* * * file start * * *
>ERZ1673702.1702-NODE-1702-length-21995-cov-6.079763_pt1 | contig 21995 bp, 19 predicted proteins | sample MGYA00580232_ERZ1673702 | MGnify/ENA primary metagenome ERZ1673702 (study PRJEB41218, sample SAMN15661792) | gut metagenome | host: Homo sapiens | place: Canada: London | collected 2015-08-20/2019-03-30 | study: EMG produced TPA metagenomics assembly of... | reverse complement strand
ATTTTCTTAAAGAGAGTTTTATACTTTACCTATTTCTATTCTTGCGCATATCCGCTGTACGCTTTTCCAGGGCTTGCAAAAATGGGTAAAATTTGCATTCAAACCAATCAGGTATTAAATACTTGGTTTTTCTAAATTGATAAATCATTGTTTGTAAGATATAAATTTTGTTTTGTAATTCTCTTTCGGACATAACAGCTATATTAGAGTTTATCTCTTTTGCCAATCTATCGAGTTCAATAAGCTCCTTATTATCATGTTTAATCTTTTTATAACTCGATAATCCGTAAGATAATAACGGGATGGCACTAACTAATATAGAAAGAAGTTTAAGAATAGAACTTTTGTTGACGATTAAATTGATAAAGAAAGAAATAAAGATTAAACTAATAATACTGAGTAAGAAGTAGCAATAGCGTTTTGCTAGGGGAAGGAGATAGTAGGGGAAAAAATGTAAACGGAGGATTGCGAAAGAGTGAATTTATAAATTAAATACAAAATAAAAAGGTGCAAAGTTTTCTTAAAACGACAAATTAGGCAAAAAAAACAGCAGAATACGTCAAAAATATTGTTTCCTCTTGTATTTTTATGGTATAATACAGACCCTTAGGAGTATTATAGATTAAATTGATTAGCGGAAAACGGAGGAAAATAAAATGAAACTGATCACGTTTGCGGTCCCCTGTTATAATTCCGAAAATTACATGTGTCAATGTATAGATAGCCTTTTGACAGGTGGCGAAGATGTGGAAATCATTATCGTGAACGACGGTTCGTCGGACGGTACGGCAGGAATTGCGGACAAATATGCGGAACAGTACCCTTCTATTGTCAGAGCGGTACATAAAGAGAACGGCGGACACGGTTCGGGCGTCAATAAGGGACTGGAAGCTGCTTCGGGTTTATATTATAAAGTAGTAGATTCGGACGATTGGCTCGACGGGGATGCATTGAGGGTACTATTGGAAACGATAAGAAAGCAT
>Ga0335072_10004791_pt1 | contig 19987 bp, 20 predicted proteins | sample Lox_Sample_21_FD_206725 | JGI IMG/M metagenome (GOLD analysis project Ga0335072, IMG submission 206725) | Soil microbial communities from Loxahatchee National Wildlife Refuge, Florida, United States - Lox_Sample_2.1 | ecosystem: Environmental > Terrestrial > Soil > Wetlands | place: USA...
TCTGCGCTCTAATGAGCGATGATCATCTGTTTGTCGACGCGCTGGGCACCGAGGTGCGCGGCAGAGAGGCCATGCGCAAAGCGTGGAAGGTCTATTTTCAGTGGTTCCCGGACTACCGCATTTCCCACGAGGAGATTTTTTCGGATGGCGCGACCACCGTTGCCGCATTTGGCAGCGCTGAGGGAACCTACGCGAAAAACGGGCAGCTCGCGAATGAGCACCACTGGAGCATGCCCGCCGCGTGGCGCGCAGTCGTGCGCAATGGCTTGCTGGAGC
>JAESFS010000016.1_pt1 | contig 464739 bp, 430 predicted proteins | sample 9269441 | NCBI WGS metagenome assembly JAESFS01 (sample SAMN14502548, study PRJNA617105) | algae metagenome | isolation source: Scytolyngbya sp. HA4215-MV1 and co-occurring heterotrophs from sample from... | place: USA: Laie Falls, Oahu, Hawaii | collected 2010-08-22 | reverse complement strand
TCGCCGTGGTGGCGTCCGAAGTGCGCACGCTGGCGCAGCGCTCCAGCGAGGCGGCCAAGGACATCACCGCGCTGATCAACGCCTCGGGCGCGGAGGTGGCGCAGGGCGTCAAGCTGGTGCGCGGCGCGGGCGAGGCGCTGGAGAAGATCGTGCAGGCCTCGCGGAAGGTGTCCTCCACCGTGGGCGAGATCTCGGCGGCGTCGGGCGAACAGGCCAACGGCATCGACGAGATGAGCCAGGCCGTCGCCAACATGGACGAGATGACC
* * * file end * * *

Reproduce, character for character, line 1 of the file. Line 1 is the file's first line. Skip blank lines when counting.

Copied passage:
>ERZ1673702.1702-NODE-1702-length-21995-cov-6.079763_pt1 | contig 21995 bp, 19 predicted proteins | sample MGYA00580232_ERZ1673702 | MGnify/ENA primary metagenome ERZ1673702 (study PRJEB41218, sample SAMN15661792) | gut metagenome | host: Homo sapiens | place: Canada: London | collected 2015-08-20/2019-03-30 | study: EMG produced TPA metagenomics assembly of... | reverse complement strand